A Wider Perspective

Before you plunk down the dollars for those widescreen laptops, better weigh the pros and cons mighty carefully.

TAKE A WALK down the laptop aisle of any major electronics retailer and you will see that 4:3 aspect ratio screens are disappearing faster than summer in Minnesota—and that’s not because they’re being snapped up by consumers. Truth is, they’re no longer being produced; the widescreens are taking over. In fact, some industry analysts estimate that widescreen laptops will garner as much as 85 percent of the market within a year from now. New laptops are also sprouting a funny-looking connector next to, or in place of, the traditional VGA HD-15 jack.

Both of these trends will have a significant impact on technologyenabled teaching design and planning. Widescreen Primer Non-CRT (cathode ray tube) display devices, such as LCD/DLP monitors and projectors, have a fixed number of picture elements (“pixels”) arranged in a grid pattern. The number of horizontal and vertical pixels is considered the “native resolution.” The box below details the resolution differences between conventional and wide screens. This is not a comprehensive list of digital display resolutions, however; there are products with hitherto-unknown resolutions being released all the time.

Widescreen Pitfalls

It’s important to know that many conventional-aspect LCD monitors (and some projectors) don’t handle widescreen resolutions well. Actually, some XGA and SXGA LCD monitors won’t display them at all. Early adoptors, who have paid premium prices for widescreen projectors and large flat-panel monitors, have found that not all widescreen is the same: Often, their display is 16:9 aspect while their source is 16:10 (or 15:9), or vice versa. This results in the image being cropped, or in blank areas on the screen which are frequently not symmetrical; the image is anchored on the left side of the screen, with the right edge appearing as a wide blank band. Expect to see such aberrations continue, as some manufacturers have found that it is more cost-effective from a production-cost standpoint to make 16:10 aspect displays, rather than 16:9.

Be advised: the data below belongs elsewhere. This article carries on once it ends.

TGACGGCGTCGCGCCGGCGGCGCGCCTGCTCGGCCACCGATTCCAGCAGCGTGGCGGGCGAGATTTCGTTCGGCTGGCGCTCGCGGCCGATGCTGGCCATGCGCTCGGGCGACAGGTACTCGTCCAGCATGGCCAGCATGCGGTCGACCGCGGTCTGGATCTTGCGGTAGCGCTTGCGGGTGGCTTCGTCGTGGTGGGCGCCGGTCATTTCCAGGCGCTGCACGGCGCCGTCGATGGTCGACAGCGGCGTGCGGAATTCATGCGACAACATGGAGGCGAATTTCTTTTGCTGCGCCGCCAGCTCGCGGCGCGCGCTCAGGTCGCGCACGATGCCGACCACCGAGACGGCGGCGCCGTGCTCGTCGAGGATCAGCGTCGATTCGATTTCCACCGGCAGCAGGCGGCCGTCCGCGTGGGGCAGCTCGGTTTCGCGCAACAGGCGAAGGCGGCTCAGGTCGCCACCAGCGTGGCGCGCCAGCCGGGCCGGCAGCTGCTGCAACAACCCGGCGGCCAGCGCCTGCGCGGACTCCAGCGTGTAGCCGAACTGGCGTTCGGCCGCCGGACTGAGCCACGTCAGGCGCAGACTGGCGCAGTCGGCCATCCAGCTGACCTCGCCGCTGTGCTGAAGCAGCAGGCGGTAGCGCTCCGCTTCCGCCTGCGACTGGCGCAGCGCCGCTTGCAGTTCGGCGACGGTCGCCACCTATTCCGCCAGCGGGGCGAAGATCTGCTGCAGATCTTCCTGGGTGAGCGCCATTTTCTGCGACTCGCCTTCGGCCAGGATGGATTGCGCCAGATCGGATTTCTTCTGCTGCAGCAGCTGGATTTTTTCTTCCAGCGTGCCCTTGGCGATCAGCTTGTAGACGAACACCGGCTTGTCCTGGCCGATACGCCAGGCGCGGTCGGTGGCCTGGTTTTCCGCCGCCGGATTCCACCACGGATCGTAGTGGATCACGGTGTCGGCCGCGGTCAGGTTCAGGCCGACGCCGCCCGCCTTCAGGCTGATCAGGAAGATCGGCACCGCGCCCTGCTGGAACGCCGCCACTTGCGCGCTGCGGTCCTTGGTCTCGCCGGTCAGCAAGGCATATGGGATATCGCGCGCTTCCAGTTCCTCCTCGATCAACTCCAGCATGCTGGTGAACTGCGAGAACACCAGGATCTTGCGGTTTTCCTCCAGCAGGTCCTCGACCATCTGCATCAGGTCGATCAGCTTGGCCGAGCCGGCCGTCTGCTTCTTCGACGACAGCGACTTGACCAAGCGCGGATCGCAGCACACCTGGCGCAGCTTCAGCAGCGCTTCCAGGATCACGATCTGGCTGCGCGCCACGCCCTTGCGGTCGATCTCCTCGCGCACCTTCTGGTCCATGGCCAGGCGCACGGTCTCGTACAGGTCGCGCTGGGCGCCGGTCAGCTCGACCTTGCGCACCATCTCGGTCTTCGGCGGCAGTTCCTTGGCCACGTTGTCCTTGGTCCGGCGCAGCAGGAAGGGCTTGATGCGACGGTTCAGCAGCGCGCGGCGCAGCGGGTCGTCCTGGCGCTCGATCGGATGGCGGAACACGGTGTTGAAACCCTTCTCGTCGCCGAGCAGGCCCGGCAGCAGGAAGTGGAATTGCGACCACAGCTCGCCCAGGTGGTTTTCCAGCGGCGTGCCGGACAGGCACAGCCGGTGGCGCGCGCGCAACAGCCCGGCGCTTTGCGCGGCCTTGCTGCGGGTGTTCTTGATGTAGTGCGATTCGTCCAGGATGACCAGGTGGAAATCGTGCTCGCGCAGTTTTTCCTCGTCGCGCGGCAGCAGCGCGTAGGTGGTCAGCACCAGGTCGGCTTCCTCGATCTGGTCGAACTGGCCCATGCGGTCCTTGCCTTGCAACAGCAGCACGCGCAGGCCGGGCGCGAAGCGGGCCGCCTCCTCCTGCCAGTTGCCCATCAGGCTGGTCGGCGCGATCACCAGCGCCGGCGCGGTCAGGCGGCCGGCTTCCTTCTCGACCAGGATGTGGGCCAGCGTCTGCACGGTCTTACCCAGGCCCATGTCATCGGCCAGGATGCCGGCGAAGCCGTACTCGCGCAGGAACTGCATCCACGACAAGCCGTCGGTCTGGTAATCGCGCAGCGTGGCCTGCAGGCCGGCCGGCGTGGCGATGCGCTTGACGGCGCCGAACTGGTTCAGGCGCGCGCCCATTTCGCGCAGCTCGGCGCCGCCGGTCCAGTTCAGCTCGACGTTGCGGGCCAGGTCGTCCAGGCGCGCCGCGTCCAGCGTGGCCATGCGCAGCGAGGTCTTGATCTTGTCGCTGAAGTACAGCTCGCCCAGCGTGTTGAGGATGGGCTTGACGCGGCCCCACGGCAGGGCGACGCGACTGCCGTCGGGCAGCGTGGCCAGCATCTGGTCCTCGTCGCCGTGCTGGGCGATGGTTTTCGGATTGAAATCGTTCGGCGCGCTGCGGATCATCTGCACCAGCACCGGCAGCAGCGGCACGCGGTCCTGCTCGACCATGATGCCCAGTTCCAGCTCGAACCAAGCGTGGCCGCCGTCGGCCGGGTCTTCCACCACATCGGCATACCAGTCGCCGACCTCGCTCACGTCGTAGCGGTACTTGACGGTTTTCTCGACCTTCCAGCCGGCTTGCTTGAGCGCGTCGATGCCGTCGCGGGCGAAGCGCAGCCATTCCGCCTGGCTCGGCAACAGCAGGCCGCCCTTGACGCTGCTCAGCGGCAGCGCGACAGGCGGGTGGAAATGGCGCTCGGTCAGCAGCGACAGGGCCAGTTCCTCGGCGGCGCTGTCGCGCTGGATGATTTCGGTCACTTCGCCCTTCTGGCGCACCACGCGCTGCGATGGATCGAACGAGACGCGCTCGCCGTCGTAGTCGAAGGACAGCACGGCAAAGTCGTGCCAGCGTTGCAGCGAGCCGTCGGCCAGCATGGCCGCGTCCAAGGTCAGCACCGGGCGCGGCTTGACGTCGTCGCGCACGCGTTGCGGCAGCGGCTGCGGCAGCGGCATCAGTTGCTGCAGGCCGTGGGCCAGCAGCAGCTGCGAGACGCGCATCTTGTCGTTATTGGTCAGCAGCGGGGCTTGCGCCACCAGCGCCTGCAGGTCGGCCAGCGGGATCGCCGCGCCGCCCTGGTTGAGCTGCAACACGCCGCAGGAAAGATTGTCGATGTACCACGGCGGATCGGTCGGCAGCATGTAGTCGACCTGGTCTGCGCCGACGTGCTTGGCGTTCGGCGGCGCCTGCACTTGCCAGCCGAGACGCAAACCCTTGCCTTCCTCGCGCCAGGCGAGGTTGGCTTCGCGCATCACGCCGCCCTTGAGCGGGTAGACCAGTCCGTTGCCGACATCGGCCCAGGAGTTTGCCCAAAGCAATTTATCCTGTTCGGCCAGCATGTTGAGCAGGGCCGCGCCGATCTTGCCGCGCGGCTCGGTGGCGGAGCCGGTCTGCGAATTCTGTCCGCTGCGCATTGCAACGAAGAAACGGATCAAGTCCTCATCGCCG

Then too, lack of product availability hampers efforts to modify technology-enabled teaching system design to be ready for the impending widescreen revolution. While there are an increasing number of wide-aspect projectors available, the pickings of wide-aspect desktop LCD monitors are still slim. If you connect a wide-aspect desktop or laptop running 1440x900 to a wide-aspect projector, be sure to check to see if your desktop monitor can handle that resolution. We’re seeing 17-inch monitors with 1280x768 resolution becoming available, but in a limited number compared to the prevalence of widescreen laptops.

As if it’s not bad enough that your regular desktop monitors don’t work with widescreen, other instructional tools may not be ready for widescreen resolutions, either. Most, if not all annotation monitors (e.g., Smart Sympodium; www.smarttech.com), are conventional XGA or SXGA displays, and lack the capability to handle widescreen images. And videoconferencing codecs and collaborative conferencing tools are still based on conventional aspect ratios and resolutions. Clearly, any incorporation and implementation of widescreen in the classroom must involve testing of existing equipment to determine which systems are compatible and which will need to be replaced.

Widescreen Benefits

It’s easy to lose sight of the benefits of widescreen, given the trouble it has and will cause in educational institutions. But there are benefits; here are a few:

  • More screen real estate. For power users, this translates into being able to see more windows/applications simultaneously. In Excel, you see more columns. In PowerPoint, you can now have a nice picture next to your list of bullet points.